Late Saturday night, early Sunday morning, I was completing routine maintenance/upgrades which regularly included GitLab. Previously I had made some changes to the GitLab server, cutting back worker threads in an attempt to reduce memory usage. The changes included cutting the server down to 2.5 GB of memory from 3.5 GB and adding 1 GB of swap space. Things had been running fine, but I could tell by the graphs that it was still struggling.
Before the upgrade, I noticed GitLab was using 100% of swap space, and all of its memory with very little in cache/buffers. Therefore, I decided to shut it down to increase the memory to 3 GB. Randomly before shutdown I decided take a manual GitLab backup; something usually only done before performing the upgrade. After increasing the memory and attempting to boot the server, the server instantly failed to boot. The error messages made the problem plain as day to me.
Unable to locate image /qcow2_sda/git01.1702052226.qcow2
Images with this naming convention are created by backup automation I have in place. In order to back up a VM, you must take an external snapshot creating a new delta image that all new changes are written to, locking the original base image as a read-only to be referred to by the delta(s). While new changes are being written to the delta image, you can safely back up the read-only base image. Once backup operations are complete, you must block-commit the delta image back to the base image and pivot back to that disk. If this process fails, you are left with the VM still writing new changes to the delta image, and no change being written to the read-only base image.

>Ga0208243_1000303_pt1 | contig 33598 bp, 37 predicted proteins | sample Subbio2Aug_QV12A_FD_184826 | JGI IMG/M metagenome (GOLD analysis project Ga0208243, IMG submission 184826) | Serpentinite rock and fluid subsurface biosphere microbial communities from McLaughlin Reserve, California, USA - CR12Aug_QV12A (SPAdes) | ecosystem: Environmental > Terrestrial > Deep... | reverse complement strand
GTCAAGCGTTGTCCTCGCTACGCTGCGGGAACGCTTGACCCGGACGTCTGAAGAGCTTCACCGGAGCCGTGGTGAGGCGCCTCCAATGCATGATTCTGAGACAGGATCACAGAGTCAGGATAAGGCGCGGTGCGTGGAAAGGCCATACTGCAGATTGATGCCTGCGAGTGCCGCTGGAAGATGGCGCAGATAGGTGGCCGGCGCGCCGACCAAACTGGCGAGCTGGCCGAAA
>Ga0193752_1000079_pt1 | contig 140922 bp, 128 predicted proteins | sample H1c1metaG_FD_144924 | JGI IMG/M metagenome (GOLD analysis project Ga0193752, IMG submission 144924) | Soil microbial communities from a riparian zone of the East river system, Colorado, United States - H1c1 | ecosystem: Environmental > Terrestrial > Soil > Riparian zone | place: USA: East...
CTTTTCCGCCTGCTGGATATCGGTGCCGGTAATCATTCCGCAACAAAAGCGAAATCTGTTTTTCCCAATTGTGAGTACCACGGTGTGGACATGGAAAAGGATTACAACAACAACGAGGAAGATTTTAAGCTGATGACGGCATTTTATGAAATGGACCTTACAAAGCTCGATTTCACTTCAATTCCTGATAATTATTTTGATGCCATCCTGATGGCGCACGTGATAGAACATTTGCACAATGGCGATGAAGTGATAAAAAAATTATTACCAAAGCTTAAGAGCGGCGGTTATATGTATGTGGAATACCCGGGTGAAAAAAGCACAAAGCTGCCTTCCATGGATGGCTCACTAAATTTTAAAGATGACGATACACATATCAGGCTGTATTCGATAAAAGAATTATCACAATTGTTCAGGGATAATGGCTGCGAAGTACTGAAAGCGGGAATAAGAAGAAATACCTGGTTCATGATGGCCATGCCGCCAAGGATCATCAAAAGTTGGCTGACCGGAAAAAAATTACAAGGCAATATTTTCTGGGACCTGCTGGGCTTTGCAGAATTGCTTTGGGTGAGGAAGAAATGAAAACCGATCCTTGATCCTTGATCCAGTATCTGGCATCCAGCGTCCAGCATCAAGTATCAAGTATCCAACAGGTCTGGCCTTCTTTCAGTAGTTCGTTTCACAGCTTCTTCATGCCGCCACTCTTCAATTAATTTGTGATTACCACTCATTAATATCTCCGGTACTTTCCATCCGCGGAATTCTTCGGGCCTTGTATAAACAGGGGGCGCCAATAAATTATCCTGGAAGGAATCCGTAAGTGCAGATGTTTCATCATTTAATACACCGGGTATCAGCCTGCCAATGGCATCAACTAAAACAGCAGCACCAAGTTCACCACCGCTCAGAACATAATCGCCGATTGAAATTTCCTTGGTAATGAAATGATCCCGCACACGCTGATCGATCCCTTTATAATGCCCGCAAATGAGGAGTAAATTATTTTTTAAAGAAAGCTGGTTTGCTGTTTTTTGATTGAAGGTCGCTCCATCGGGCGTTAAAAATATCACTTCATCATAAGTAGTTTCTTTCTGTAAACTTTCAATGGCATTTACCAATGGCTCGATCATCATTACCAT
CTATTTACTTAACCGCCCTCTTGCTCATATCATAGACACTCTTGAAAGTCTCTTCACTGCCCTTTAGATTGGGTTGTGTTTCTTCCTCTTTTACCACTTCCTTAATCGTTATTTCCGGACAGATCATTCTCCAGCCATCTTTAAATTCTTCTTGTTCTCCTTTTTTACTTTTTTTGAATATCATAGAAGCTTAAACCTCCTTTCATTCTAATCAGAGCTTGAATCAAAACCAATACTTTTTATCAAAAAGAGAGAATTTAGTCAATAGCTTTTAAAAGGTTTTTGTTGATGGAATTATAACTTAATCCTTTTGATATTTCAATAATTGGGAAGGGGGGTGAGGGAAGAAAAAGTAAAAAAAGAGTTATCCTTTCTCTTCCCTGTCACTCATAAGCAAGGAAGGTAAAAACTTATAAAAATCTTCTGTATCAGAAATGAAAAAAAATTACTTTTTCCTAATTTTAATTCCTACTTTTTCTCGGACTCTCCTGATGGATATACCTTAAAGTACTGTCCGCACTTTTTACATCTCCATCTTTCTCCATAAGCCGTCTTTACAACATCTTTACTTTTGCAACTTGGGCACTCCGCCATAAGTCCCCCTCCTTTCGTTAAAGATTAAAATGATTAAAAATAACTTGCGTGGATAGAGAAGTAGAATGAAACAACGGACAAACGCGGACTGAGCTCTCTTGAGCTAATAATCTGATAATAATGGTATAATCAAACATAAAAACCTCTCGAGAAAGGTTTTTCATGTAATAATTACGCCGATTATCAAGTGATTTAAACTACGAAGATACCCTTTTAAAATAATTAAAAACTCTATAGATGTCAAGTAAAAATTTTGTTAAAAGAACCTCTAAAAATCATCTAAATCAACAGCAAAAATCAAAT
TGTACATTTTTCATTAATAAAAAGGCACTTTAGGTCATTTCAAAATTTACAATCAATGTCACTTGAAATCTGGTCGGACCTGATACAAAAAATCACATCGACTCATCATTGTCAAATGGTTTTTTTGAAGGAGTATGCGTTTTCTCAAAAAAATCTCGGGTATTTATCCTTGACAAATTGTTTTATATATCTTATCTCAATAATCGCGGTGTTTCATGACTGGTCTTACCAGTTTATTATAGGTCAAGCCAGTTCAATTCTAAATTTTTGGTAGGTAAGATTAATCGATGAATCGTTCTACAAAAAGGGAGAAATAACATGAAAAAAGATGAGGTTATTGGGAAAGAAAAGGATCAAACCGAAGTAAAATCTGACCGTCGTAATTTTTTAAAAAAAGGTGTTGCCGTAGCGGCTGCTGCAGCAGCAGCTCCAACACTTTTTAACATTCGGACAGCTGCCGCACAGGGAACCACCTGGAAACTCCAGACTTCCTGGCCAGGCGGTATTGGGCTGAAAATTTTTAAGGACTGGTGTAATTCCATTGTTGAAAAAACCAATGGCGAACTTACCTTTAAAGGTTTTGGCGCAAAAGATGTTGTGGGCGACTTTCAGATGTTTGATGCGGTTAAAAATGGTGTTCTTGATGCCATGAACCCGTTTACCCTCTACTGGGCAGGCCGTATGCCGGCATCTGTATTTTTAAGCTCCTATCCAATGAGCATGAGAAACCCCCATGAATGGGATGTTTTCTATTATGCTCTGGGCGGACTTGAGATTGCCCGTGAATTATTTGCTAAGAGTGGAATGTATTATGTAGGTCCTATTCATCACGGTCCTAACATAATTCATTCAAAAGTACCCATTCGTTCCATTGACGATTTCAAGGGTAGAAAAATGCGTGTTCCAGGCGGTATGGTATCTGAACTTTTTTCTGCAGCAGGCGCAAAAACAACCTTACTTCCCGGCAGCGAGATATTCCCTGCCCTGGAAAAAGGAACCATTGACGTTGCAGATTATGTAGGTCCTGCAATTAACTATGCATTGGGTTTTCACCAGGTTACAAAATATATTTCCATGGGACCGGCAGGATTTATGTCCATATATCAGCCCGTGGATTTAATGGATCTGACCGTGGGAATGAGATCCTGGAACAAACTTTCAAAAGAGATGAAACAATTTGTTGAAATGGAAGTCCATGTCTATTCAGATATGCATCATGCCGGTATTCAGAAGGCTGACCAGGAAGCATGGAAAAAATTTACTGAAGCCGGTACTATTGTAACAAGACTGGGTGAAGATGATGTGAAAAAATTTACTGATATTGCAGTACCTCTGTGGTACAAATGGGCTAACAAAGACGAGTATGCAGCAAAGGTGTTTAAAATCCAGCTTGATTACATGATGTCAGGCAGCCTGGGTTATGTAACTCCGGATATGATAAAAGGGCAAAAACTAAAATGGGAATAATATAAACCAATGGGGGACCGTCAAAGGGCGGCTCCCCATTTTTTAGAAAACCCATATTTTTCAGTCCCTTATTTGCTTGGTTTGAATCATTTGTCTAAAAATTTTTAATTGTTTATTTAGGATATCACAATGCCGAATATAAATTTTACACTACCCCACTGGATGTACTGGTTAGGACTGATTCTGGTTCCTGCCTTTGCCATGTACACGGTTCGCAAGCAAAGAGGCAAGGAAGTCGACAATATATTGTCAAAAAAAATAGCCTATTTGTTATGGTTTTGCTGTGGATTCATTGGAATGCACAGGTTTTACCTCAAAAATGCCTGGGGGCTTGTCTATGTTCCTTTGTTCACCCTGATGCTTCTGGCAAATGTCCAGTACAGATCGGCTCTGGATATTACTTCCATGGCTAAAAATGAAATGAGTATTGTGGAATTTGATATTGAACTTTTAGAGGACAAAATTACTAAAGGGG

After much confusion, I eventually determining the delta image GitLab was running on did not exist and was cleaned up weeks ago. Therefore, I proceeded to restore GitLab from the backup taken earlier. The base image restored GitLab to 8.16.3 and the backup was from 8.16.4 which poses an issue because the versions must match. Installation of GitLab 8.16.4 failed; therefore, a system wide upgrade was performed on the GitLab host which bumped the GitLab version to 8.16.6. GitLab was then rolled back to 8.16.4 and the backup successfully restored. GitLab was then rolled forward to 8.16.6, re-added to salt and smoke checked.
It was never determined how GitLab was running for 14 days on a non-existent delta image while maintaining data integrity. On February 2nd the delta image was removed with an “rm -rf” command after a failed block commit during manual maintenance. There is clearly a design feature of KVM and external snapshots that I do not fully understand.
GitLab was successfully restored after 30 minutes of downtime. No data was lost as a result of the incident.
Backups – GitLab automated backup frequency has been increased from 1x a day to 3x.
Process – A GitLab maintenance process has been instated to assure a backup is always available.
Cold Spare – A GitLab cold spare, git02, was created, salted, shutdown and ready to boot.
On February 19th, 2017 PST…
01:54 – Manual GitLab backup taken.
01:55 – Nagios downtime set.
01:56 – GitLab rebooted.
01:57 – GitLab not coming back online…
01:59 – Determined GitLab was running from non existent delta image.
02:00 – Edited XML to boot from base image and booted GitLab.
02:01 – GitLab online from base image dating 2017-02-05 at 22:26.
02:05 – GitLab taken back offline due to 2-week-old data.
02:06 – Investigated root cause in attempt to restore machine image.
02:17 – Determined machine image restore was not possible.
02:18 – GitLab Restore failed due to GitLab version mismatch.
02:19 – GitLab 8.16.4 install failed for unknown reasons.
02:20 – GitLab system upgraded and GitLab upgraded to 8.16.6.
02:22 – Rolled GitLab installation back to version 8.16.4.
02:26 – Restored GitLab from backup on version 8.16.4.
02:28 – Upgraded GitLab to latest version 8.16.6 and verified integrity.
02:35 – Re-salted git01 since it was restored from a non-salted image.